Though discouraged by Iran’s moves since the Obama administration extended its "open hand," the United States is "not willing to pull the hand back yet," Defense Secretary Robert Gates said Tuesday.
Gates is currently on a trip to the Middle East in which he is seeking to ease allies’ concerns about U.S. talks with Iran. As he left Egypt on Tuesday for his second stop, Saudi Arabia, Gates played down any expectations of reconciliation between the United States and Iran. Gates said he communicated to Egyptian President Hosni Mubarak that he doesn’t know “what might be possible” in terms of Washington deepening ties with Tehran. “There was some concern in the region that there would be some grand bargain that would be sprung on them,” Gates said. “That kind of prospect is very remote, and highly unlikely.” Gates said he promised Mubarak that the United States will keep its allies in the Middle East fully informed and that there would be no surprises in terms of a change in U.S.-Iranian relations. “There has been no dialogue yet,” Gates said. “There’s been a few initial contacts, but no sustained dialogue between the U.S. and Iran. Dialogue, if it happens at all, will happen slowly.”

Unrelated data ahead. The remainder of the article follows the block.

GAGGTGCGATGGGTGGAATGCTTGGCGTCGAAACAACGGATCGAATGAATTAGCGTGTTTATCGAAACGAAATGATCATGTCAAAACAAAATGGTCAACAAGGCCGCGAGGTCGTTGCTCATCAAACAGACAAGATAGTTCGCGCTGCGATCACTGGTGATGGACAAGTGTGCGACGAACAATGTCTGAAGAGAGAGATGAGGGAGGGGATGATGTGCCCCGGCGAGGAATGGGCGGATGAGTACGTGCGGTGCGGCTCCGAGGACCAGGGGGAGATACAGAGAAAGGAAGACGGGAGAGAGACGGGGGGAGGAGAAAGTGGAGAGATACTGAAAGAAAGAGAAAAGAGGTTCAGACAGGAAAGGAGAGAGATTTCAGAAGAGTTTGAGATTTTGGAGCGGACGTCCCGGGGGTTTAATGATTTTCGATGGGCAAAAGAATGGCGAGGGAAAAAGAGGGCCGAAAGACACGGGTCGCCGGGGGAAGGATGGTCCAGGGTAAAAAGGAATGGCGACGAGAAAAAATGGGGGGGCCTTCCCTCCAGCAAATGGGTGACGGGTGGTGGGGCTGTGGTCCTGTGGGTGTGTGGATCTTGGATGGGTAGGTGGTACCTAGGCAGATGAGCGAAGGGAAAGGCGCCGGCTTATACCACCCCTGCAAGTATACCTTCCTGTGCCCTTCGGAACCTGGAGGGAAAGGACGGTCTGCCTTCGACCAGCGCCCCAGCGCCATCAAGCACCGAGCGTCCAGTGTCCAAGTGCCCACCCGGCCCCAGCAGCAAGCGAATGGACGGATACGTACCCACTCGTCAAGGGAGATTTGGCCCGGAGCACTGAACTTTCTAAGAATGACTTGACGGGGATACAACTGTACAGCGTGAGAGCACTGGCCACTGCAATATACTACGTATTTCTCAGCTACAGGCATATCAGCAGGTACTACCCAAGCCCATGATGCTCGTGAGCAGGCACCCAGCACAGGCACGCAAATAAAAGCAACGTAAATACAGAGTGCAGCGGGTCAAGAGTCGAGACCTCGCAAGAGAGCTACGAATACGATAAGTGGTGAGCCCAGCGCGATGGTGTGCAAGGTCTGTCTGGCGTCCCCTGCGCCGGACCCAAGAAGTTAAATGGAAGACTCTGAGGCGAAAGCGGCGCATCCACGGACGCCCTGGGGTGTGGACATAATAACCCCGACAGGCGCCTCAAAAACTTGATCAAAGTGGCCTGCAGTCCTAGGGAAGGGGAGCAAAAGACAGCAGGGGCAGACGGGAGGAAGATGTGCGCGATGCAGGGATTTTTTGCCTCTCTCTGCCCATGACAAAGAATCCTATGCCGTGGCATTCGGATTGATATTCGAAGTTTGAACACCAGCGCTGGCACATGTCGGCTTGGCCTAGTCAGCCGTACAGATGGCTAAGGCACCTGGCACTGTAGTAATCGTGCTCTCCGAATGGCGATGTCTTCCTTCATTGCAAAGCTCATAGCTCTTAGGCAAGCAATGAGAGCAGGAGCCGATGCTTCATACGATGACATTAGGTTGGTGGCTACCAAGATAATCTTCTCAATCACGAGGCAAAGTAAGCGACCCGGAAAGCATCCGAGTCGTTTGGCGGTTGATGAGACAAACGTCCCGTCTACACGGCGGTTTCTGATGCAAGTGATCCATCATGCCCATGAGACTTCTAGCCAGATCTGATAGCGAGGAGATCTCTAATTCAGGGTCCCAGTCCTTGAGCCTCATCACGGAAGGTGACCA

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In Saudi Arabia, Gates is expected to talk about the role the Saudis can play in Pakistan. “The Saudis have a lot of influence, and a long-standing relationship with Pakistan,” Gates said. “We are doing what we can to deal with the emerging threat in Pakistan, and the Saudis can play a constructive role.” The defense secretary has said the talks in Saudi Arabia also could touch on Iraq and the concern some Arab states have about Iran’s influence there. He said he will encourage more Gulf states to reach out to Iraq and become “a counterbalance.” Gates said he also plans to speak with the Saudis about repatriating some Yemeni detainees at the U.S. naval base at Guantanamo Bay, Cuba, through Saudi rehabilitation centers.